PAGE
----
Saturday, March 31, 2012

Harmony and dissonance: More on the singing roads

When I developed the "Science is Fun!" activity discussed below, I should have known that Honda's Musical Road in Lancaster was not the only musical road in the world.

It turns out there at least four. And there's a web page devoted to the phenomenon. It's part of the Sound Tourism website. Want to drive them all? Pack your bags! Here's where they are:

1. Lancaster, California, USA, Musical Road - "William Tell Overture"
2. Melody Road, Japan - "Memories of Summer"
3. Anyang, Gyeonggi, South Korea - "Mary Had a Little Lamb"
4. Gylling, Denmark, Asphaltophone

There's a nice "video jukebox" on the page that allows visitors to see news clips relating to each of the roads.

If you listen to the Musical Road as depicted on the 2009 Honda Civic Musical Road ad, you hear one version of tarmac William Tell Overture.

If you listen to posted YouTube videos of "regular folk" driving the Musical Road in Lancaster, the tune is significantly different. And not for the better.

Did Honda autotune the road song for their ad?

According to the Musical Road page on Wikipedia, the Lancaster's tuneful tarmac was moved from one location to another due to complaints of local residents about the noise.

The timeline was as follows: in early September of 2008, Honda's Musical Road opened. In late September, it was paved over. In mid-October, the musical road was reconstructed in a location farther from residents. Perhaps the September road was better and the October road was worse.

The location shown in the Honda ad appears remote; the location in the YouTube videos appears remote. But the tune in the everyman videos is quite off.

The Wiki page review is less kind: "The rhythm is recognizable, but the pitches are so far off that the melody bears only a slight resemblance to the William Tell Overture. ... It is likely the designers made a systematic miscalculation which affected all the groove spacings."

And that was the review of the "good" version from the ad. My own take is more forgiving. Remember, it's not that the talking dog speaks well, it's that he speaks at all.

UPDATE: Sound files offered as evidence of Honda's auto-tuning.

User Finale (with a 20% speed increase to match Honda's higher-speed pitch)

UPDATE: This one appears to be in the new location. And the banter between our investigators is too cute not to include. It sounds that same as the "original" road, with the same off-off-notes, so I'm sticking to my theory that Honda auto-tuned certain notes in their TV ad.

Friday, March 30, 2012


I think I just saw a mistake in a video I've been showing since about 1990. If I haven't mentioned it before, I'm sometimes a bit slow on the uptake.

I'm not talking about the errant reference to 1655 as the year Newton worked out Universal Gravitation. Or the estimate of a firefighters weight as "90 kilograms," or the pronunciation of Georg Simon Ohm's first name as "George."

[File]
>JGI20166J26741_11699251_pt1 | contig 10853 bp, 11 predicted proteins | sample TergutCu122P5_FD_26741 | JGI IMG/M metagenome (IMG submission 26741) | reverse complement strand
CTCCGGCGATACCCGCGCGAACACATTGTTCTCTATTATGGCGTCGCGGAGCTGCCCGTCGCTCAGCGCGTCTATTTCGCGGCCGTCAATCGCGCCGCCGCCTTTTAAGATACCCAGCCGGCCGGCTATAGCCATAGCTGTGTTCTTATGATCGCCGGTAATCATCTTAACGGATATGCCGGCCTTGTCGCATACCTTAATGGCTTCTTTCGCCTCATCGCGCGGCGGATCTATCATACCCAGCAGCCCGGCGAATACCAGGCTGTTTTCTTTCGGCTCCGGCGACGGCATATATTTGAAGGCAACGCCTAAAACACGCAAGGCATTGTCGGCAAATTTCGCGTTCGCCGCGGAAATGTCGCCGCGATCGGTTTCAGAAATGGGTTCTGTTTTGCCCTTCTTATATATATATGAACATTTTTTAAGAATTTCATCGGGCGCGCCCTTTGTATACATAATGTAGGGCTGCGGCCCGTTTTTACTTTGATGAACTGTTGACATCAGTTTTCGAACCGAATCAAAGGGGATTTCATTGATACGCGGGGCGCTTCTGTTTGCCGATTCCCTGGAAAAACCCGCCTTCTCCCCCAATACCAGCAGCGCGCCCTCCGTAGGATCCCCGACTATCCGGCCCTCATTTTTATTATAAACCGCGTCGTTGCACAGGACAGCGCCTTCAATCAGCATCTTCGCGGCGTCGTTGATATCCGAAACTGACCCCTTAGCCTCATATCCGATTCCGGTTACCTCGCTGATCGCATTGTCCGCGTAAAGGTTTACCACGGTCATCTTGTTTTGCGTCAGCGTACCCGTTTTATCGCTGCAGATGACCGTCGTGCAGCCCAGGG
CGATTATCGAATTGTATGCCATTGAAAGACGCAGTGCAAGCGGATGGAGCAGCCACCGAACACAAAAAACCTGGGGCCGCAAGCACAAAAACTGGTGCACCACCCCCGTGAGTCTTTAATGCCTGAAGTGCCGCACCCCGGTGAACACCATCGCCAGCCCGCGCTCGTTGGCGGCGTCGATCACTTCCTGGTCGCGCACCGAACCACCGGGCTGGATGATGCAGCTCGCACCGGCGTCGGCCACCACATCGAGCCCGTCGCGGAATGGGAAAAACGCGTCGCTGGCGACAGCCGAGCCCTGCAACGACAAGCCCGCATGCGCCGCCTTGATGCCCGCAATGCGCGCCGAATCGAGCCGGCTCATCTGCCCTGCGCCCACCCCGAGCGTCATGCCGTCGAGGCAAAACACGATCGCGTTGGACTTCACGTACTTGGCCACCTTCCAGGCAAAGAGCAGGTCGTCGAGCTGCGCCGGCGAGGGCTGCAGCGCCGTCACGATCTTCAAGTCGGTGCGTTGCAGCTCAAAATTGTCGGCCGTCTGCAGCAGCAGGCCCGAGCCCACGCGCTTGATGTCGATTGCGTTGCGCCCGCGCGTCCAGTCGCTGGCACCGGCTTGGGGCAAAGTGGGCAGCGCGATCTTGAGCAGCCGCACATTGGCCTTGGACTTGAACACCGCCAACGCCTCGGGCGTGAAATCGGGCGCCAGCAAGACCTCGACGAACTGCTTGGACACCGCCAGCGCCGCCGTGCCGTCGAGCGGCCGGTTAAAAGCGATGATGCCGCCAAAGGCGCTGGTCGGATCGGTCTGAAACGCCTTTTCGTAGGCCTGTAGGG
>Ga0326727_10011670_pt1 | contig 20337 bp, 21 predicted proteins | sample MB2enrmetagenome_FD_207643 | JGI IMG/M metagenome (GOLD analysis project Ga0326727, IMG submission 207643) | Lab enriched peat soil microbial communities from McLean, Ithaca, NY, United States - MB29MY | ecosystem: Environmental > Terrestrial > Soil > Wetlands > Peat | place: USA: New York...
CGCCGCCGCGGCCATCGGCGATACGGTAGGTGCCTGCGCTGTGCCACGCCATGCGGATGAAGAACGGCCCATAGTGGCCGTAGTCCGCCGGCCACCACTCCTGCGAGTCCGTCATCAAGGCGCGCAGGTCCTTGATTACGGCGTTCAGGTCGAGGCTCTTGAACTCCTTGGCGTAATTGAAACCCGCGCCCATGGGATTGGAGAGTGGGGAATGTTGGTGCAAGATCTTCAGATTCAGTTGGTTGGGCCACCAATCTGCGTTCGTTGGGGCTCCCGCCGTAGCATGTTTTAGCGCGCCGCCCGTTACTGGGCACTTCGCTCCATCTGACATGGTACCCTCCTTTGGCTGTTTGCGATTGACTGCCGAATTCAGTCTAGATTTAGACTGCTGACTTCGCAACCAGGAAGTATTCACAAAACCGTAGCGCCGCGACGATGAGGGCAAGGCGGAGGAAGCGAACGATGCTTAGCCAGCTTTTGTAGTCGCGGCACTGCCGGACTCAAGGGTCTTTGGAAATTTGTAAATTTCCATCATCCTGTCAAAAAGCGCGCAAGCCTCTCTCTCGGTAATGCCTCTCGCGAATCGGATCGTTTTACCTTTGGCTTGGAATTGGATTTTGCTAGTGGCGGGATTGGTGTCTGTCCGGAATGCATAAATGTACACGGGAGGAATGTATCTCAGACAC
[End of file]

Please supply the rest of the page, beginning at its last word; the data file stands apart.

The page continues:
The Mechanical Universe episode to which I refer is "Waves." The error is in the episode's depiction of water waves.

Water waves are "combination waves." That is, they are neither purely longitudinal nor purely transverse. Particles on the surface of water do not move forward and backward, nor side to side relative to the direction of wave propagation.

Instead, these particles travel in ellipses or circles. My student teacher, Marissa Swanson, recently showed me a nice set of animations developed by David Russell at Pennsylvania State University. The page has animations for longitudinal waves, transverse waves, water waves, and Rayleigh waves.

Rayleigh waves (a form of seismic waves) are one result of an earthquake. They are combination waves, too. So a particle on the surface of the Earth travels in an ellipse or circle when a Rayleigh wave passes through it.

But here's the thing: water waves and Rayleigh waves are akin to chiral opposites.

When the crest of a water wave passes through, a particle of water moves forward (in the direction of propagation). When that particle "rides" the trough, it moves backward.

When the crest of a Rayleigh wave passes through, a particle of earth moves backward (opposite the direction of propagation). When that particle "rides" the trough, it moves forward.

1. Check the Penn State animations.

2. Check The Mechanical Universe "Waves" at timecode 19:00 in the discussion and animation of water waves. If my video capturing skills were greater than they are, I would have embedded this as an isolated video clip. Here's a link to a subtitled clip—proceed directly to 4:34.

The water waves are depicted as Rayleigh waves!

The narration announces the overall effect as "giving the familiar undulation of the watery surface." But it doesn't. The surface shows convex crests with pointed troughs. The Penn State animation shows the more correct concave troughs and pointed crests.

Don't get me wrong. I'm obviously a huge fan of The Mechanical Universe. And it wasn't until I had the Penn State animations in my head that I saw the disparity. I'll admit I'm excited to have stumbled across this because I hold The Mechanical Universe in such high regard.

Me? I never make mistakes in anything that I ever due! So if this is old news, don't tell me. I'm giddy with excitement only a true nerd could appreciate.